The 2011 Stirling Lecture, entitled 'Problems with borders: changing idioms of freedom and bondage in UK sex work', was presented by Professor Sophie Day
from Goldsmiths, University of London.
The deregulation of labour has led to changes in the control of borders and bodies. Debates about trafficking since the 1990s illuminate how movement is gendered in ways that evoke earlier panics about white slavery. Activists find that sex work is considered a less legitimate occupation today than it was in the 1980s and early 1990s and they confront representations of sex workers as victims, sold and bought across national borders and reduced to the status of things. I trace recent shifts in the language of consent and compulsion alongside historical parallels in order to demonstrate how gendered idioms express a general ambivalence about labour.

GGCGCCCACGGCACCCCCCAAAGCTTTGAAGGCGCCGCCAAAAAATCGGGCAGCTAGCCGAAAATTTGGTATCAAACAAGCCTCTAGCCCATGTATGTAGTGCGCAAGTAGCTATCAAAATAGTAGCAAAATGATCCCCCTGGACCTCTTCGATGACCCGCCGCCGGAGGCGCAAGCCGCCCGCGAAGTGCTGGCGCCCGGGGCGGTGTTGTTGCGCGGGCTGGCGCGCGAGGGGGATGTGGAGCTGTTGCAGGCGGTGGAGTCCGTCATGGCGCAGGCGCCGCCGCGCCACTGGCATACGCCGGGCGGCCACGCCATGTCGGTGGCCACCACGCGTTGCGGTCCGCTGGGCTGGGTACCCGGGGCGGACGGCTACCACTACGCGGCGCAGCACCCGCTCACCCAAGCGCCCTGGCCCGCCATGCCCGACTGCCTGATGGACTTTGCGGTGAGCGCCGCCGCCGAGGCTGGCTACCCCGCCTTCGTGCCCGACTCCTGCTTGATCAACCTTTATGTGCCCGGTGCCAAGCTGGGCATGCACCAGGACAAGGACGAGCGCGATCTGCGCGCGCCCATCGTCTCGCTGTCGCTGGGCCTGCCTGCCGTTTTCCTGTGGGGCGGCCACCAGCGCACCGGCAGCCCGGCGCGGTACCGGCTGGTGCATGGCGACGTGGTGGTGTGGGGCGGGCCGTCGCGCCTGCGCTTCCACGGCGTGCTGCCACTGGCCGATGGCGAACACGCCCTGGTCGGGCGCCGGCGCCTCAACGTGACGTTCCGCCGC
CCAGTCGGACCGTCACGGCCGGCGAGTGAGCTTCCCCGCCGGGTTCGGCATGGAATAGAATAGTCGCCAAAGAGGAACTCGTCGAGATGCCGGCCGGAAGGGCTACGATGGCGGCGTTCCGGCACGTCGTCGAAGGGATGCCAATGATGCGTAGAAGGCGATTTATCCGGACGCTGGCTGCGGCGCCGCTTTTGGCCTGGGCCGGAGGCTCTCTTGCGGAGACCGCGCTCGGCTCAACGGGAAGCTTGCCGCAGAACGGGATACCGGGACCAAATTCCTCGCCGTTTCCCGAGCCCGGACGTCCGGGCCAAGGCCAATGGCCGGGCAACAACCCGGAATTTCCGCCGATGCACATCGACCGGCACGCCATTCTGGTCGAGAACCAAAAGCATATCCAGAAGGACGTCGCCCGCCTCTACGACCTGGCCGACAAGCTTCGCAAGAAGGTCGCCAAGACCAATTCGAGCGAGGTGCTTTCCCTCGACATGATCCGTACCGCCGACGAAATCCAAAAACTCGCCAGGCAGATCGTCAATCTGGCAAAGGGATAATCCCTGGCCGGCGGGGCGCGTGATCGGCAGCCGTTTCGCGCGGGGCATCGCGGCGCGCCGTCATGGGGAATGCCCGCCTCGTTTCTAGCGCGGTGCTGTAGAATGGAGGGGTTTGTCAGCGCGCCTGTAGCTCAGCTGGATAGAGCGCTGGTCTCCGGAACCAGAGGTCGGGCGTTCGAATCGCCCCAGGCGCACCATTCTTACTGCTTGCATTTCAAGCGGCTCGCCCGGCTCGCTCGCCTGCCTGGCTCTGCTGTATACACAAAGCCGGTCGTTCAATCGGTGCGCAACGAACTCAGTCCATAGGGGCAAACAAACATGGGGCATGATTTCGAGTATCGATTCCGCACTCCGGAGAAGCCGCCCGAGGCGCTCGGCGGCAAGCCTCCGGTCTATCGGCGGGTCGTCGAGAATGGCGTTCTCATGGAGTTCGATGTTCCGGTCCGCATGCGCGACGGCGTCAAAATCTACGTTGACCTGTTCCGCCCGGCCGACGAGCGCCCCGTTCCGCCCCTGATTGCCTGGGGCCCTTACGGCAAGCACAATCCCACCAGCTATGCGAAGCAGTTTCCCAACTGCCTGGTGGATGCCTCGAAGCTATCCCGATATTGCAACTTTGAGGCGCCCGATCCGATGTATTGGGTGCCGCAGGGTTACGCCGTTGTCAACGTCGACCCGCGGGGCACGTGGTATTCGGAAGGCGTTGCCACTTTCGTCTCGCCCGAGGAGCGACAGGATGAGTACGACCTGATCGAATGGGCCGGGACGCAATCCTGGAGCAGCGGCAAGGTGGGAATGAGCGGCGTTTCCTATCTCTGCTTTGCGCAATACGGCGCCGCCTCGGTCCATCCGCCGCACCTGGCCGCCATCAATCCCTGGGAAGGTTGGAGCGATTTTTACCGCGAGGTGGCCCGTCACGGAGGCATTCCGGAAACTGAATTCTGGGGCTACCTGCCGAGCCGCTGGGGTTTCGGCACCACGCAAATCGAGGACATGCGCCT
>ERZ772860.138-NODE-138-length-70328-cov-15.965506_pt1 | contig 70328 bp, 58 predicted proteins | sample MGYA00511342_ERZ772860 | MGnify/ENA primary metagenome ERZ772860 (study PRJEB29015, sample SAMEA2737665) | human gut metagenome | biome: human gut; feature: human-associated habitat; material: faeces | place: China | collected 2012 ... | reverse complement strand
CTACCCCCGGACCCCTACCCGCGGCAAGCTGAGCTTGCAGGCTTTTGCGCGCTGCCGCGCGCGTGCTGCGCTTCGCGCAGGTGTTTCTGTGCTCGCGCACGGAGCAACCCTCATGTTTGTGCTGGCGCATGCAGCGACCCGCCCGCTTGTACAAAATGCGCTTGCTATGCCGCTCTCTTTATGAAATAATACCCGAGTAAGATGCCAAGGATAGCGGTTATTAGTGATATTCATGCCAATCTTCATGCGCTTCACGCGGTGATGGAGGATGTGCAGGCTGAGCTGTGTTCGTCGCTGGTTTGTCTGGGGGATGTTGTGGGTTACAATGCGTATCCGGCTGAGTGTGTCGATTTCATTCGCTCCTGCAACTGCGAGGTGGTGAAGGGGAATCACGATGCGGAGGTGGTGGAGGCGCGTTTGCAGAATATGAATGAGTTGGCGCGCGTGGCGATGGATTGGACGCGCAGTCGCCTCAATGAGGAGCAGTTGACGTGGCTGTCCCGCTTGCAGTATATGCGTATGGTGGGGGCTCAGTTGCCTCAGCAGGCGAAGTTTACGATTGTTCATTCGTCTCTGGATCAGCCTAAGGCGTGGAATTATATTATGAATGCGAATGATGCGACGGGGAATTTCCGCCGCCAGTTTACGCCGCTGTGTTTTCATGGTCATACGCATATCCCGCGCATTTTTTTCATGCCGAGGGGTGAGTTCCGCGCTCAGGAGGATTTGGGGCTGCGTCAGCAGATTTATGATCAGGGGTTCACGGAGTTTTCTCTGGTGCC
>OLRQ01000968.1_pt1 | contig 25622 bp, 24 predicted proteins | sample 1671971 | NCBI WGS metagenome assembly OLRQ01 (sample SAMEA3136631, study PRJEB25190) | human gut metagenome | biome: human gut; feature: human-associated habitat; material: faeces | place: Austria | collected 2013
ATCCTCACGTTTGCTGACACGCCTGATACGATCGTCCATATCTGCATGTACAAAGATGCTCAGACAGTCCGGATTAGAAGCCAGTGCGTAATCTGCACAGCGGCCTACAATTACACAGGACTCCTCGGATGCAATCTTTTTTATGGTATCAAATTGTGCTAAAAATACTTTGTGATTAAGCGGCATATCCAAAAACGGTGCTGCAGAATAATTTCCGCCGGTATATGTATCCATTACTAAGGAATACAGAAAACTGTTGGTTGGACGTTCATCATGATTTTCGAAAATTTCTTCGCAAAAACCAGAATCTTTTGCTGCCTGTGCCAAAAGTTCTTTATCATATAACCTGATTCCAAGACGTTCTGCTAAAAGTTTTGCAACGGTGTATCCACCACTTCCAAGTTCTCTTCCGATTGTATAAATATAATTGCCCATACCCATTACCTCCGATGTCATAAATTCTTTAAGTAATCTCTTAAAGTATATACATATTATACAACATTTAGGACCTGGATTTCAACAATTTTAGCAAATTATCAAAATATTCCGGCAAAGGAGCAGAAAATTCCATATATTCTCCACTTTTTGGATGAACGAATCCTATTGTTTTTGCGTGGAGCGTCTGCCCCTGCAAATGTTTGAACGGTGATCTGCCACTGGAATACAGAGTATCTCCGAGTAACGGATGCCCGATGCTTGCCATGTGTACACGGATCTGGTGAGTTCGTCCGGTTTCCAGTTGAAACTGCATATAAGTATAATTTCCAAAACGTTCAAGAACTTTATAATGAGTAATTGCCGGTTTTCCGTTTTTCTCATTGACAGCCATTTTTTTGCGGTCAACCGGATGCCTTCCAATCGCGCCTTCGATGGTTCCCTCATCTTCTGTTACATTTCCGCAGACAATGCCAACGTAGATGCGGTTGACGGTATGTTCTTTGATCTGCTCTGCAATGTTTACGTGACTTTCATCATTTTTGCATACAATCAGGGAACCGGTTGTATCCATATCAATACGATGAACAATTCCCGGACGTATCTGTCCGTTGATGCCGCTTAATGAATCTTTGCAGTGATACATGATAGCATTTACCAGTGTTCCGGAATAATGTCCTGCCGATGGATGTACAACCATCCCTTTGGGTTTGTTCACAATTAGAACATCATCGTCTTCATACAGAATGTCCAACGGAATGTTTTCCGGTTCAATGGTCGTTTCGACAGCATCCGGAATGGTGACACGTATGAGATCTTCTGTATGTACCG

The Stirling Lecture is held annually in honour of Professor Paul Stirling, founding Professor of the Department of Sociology and Social Anthropology at the University of Kent. He is best known as the author of the classic ethnography, 'Turkish Village'.
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